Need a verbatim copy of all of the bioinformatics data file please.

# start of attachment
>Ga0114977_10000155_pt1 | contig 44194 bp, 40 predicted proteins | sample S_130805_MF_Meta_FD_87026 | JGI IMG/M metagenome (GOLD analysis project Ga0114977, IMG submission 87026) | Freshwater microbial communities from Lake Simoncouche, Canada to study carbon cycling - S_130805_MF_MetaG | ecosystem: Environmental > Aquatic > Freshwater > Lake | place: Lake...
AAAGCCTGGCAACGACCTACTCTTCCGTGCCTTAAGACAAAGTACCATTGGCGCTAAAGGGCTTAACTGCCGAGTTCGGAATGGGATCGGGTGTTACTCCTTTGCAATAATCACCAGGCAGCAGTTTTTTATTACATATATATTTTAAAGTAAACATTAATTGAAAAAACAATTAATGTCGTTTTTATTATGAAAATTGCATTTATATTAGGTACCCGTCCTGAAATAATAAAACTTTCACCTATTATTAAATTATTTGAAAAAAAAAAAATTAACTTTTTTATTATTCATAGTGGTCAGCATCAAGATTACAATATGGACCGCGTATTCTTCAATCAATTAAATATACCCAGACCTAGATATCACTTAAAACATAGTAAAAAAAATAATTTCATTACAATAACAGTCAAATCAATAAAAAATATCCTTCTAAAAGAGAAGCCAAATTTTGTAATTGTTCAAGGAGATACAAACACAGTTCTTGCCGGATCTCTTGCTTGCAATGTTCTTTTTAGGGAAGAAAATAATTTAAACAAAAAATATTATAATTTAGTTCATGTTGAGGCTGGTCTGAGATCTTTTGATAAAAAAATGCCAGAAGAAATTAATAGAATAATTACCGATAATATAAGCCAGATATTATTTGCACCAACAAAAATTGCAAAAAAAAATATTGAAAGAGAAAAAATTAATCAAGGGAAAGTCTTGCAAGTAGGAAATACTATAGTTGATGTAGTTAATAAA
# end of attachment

>Ga0114977_10000155_pt1 | contig 44194 bp, 40 predicted proteins | sample S_130805_MF_Meta_FD_87026 | JGI IMG/M metagenome (GOLD analysis project Ga0114977, IMG submission 87026) | Freshwater microbial communities from Lake Simoncouche, Canada to study carbon cycling - S_130805_MF_MetaG | ecosystem: Environmental > Aquatic > Freshwater > Lake | place: Lake...
AAAGCCTGGCAACGACCTACTCTTCCGTGCCTTAAGACAAAGTACCATTGGCGCTAAAGGGCTTAACTGCCGAGTTCGGAATGGGATCGGGTGTTACTCCTTTGCAATAATCACCAGGCAGCAGTTTTTTATTACATATATATTTTAAAGTAAACATTAATTGAAAAAACAATTAATGTCGTTTTTATTATGAAAATTGCATTTATATTAGGTACCCGTCCTGAAATAATAAAACTTTCACCTATTATTAAATTATTTGAAAAAAAAAAAATTAACTTTTTTATTATTCATAGTGGTCAGCATCAAGATTACAATATGGACCGCGTATTCTTCAATCAATTAAATATACCCAGACCTAGATATCACTTAAAACATAGTAAAAAAAATAATTTCATTACAATAACAGTCAAATCAATAAAAAATATCCTTCTAAAAGAGAAGCCAAATTTTGTAATTGTTCAAGGAGATACAAACACAGTTCTTGCCGGATCTCTTGCTTGCAATGTTCTTTTTAGGGAAGAAAATAATTTAAACAAAAAATATTATAATTTAGTTCATGTTGAGGCTGGTCTGAGATCTTTTGATAAAAAAATGCCAGAAGAAATTAATAGAATAATTACCGATAATATAAGCCAGATATTATTTGCACCAACAAAAATTGCAAAAAAAAATATTGAAAGAGAAAAAATTAATCAAGGGAAAGTCTTGCAAGTAGGAAATACTATAGTTGATGTAGTTAATAAA